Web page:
Dennis Rogers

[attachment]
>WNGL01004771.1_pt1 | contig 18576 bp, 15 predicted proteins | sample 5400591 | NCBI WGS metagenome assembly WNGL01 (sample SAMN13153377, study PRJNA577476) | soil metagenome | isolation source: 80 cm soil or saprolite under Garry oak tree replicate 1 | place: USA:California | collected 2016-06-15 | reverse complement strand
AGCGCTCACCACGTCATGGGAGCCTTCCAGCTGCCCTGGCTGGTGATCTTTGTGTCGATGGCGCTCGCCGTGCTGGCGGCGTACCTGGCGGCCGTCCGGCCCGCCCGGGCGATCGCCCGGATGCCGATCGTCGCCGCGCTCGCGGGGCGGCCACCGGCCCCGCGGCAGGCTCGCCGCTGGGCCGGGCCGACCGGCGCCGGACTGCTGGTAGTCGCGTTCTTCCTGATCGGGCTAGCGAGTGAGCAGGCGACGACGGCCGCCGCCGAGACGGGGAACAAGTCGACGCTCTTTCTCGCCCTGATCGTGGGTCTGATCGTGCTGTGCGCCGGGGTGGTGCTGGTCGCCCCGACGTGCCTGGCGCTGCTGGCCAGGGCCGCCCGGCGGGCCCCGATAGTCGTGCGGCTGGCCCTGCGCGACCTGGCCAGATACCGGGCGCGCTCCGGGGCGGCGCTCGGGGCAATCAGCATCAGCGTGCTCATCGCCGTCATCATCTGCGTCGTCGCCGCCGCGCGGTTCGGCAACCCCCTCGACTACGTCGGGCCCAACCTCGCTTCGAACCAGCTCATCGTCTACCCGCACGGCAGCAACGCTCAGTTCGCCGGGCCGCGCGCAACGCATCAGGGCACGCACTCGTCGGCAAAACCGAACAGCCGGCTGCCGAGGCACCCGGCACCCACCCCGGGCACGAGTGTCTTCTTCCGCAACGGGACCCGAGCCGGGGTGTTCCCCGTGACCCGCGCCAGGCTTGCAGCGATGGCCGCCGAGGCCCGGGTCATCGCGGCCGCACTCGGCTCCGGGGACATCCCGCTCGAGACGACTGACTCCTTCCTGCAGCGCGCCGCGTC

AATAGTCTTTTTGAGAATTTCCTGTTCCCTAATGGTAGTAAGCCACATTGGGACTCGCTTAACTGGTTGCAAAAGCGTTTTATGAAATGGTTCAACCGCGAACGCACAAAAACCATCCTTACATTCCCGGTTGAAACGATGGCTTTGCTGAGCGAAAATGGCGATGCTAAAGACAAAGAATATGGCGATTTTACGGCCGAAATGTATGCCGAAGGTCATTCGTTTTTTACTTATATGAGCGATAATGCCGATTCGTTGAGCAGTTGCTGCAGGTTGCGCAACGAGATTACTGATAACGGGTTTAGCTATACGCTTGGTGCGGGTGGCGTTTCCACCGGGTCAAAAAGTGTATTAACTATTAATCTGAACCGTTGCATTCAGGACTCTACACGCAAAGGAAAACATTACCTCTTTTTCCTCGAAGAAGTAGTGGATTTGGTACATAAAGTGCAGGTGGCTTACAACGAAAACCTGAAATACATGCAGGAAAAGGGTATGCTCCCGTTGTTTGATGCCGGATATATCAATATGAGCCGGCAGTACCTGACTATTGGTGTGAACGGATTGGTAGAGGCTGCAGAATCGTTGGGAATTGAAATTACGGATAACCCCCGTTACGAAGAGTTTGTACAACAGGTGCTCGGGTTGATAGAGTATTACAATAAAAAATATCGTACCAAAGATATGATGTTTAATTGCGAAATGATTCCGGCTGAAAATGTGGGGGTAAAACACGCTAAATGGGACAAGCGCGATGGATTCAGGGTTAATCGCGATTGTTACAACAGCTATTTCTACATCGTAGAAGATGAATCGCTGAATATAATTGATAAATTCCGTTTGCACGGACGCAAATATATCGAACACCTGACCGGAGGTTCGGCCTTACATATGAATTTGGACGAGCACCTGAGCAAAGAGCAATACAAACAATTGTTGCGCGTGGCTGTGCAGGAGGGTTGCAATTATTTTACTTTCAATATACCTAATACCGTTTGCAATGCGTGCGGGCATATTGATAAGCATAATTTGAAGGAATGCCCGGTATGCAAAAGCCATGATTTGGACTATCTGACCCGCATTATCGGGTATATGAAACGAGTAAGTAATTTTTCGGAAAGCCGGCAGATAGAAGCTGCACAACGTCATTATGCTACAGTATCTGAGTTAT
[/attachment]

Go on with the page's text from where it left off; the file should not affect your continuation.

(Frank) Aahh, the Atchison, Topeka and the Santa Fe, Atchison a great town. (Deb) It’s a wonderful town and another great river walk. They’ve got that beautiful area there next to the river; that’s a great place. They’ve got picnic tables, so you can go have a picnic there. And November, December, shoot, you know nice day in the middle of the winter, you’ve got the sun, it’s still really… (Frank) And the Amelia Earhart home, which sits looking out over the river, and there’s kind of a nice little park there as well. (Deb) You know, when you’re standing there at her house, and you look out, you’re up there on that bluff, you just let go and think you could fly. (Frank) Yea. It’s pretty nice. (Deb) Now, our next story about Dennis Rogers, who is a member of the Navajo tribe, even though he grew up here. Which reminds us, I had a viewer that wrote to me the other day and said, “Would you please do a segment on Don Coldsmith?” So, I promise you we will get to Don Coldsmith. (Frank) But now, let’s talk about a dancer. (Deb) Dennis Rogers. That’s right. You’re gonna love this. He is called Spirit Dancer. He teaches, entertains, encourages, enlightens. Audiences have been amazed by his agility and creativity during the hoop dances and mesmerized by the sound of his flute. On many occasions, his dance has accompanied the song, “Seminole Wind,” with John Anderson in concert. He has performed at Farm Aid concerts with Willie Nelson and Neil Young. He tours with Blackhawk, the multi-platinum album selling country band. Dennis Rogers is likely one of the busiest entertainers on the Great Plains. When he was a student at Haskell Indian Nations University, Dennis was a member of the Haskell Singers and Dancers, students representing tribes from one end of the country to the other. After Haskell, Dennis transferred to Washburn University where he studied education. Throughout his career, he has combined educating and performing. For a time, he lived and performed in Phoenix, entertaining tourists at Rawhide, a popular destination. It was there he learned the hoop dance, using hoops to create the illusion of animals and dancing through them, around them, with them. As Dennis performs, either dancing or playing the flute, he shares stories from his Navajo culture. The traditions and values of his tribe and those of other American Indians is almost a subliminal message as he interprets old ways into new songs and dances. He also practices the art of sand painting. At the September powwow, Dennis was named the Honored Native American Educator by the Shawnee County Allied Tribes. When his schedule permits, he works as a substitute schoolteacher and is a favorite with students of all ages

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